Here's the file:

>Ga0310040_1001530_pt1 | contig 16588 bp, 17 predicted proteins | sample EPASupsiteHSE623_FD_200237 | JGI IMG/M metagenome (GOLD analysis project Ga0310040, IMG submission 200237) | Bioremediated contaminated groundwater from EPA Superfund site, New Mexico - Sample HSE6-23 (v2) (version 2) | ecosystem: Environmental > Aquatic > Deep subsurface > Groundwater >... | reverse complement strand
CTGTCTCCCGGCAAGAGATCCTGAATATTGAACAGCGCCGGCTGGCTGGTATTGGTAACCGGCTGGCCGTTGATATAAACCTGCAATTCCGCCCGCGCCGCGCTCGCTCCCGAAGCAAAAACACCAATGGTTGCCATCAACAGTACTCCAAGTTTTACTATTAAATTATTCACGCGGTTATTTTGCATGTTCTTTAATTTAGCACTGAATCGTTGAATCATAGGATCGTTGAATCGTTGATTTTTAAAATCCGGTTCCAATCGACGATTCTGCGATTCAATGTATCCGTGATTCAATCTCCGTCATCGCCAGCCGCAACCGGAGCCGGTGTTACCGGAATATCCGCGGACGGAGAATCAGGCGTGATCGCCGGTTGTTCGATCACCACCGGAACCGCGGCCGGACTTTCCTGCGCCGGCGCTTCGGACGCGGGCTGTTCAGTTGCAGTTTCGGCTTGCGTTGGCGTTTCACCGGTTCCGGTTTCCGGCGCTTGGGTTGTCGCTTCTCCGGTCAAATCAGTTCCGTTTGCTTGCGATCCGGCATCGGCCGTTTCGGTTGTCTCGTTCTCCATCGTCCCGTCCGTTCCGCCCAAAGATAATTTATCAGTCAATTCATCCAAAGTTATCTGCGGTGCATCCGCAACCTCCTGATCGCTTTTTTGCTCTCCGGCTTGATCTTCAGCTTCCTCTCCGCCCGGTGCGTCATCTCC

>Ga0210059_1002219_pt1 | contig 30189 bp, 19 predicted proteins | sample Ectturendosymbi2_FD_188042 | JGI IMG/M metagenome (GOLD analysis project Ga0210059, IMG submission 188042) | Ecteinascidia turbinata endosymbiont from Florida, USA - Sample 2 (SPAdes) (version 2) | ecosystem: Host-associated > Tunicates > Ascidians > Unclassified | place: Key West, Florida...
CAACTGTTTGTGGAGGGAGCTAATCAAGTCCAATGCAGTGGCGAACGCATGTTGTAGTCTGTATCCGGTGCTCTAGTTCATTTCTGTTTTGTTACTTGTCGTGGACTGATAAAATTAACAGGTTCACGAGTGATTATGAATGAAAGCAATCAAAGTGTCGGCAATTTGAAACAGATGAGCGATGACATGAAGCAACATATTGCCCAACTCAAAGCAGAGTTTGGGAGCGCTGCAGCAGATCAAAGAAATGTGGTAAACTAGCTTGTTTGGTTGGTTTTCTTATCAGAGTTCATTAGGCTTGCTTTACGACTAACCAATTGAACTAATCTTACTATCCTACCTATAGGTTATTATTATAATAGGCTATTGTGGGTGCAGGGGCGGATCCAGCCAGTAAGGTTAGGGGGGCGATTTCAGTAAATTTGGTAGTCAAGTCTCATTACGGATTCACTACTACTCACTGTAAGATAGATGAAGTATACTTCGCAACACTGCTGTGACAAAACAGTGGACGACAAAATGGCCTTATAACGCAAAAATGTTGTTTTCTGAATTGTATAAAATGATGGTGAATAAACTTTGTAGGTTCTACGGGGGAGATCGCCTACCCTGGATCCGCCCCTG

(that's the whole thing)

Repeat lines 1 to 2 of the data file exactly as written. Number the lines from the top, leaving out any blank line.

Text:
>Ga0310040_1001530_pt1 | contig 16588 bp, 17 predicted proteins | sample EPASupsiteHSE623_FD_200237 | JGI IMG/M metagenome (GOLD analysis project Ga0310040, IMG submission 200237) | Bioremediated contaminated groundwater from EPA Superfund site, New Mexico - Sample HSE6-23 (v2) (version 2) | ecosystem: Environmental > Aquatic > Deep subsurface > Groundwater >... | reverse complement strand
CTGTCTCCCGGCAAGAGATCCTGAATATTGAACAGCGCCGGCTGGCTGGTATTGGTAACCGGCTGGCCGTTGATATAAACCTGCAATTCCGCCCGCGCCGCGCTCGCTCCCGAAGCAAAAACACCAATGGTTGCCATCAACAGTACTCCAAGTTTTACTATTAAATTATTCACGCGGTTATTTTGCATGTTCTTTAATTTAGCACTGAATCGTTGAATCATAGGATCGTTGAATCGTTGATTTTTAAAATCCGGTTCCAATCGACGATTCTGCGATTCAATGTATCCGTGATTCAATCTCCGTCATCGCCAGCCGCAACCGGAGCCGGTGTTACCGGAATATCCGCGGACGGAGAATCAGGCGTGATCGCCGGTTGTTCGATCACCACCGGAACCGCGGCCGGACTTTCCTGCGCCGGCGCTTCGGACGCGGGCTGTTCAGTTGCAGTTTCGGCTTGCGTTGGCGTTTCACCGGTTCCGGTTTCCGGCGCTTGGGTTGTCGCTTCTCCGGTCAAATCAGTTCCGTTTGCTTGCGATCCGGCATCGGCCGTTTCGGTTGTCTCGTTCTCCATCGTCCCGTCCGTTCCGCCCAAAGATAATTTATCAGTCAATTCATCCAAAGTTATCTGCGGTGCATCCGCAACCTCCTGATCGCTTTTTTGCTCTCCGGCTTGATCTTCAGCTTCCTCTCCGCCCGGTGCGTCATCTCC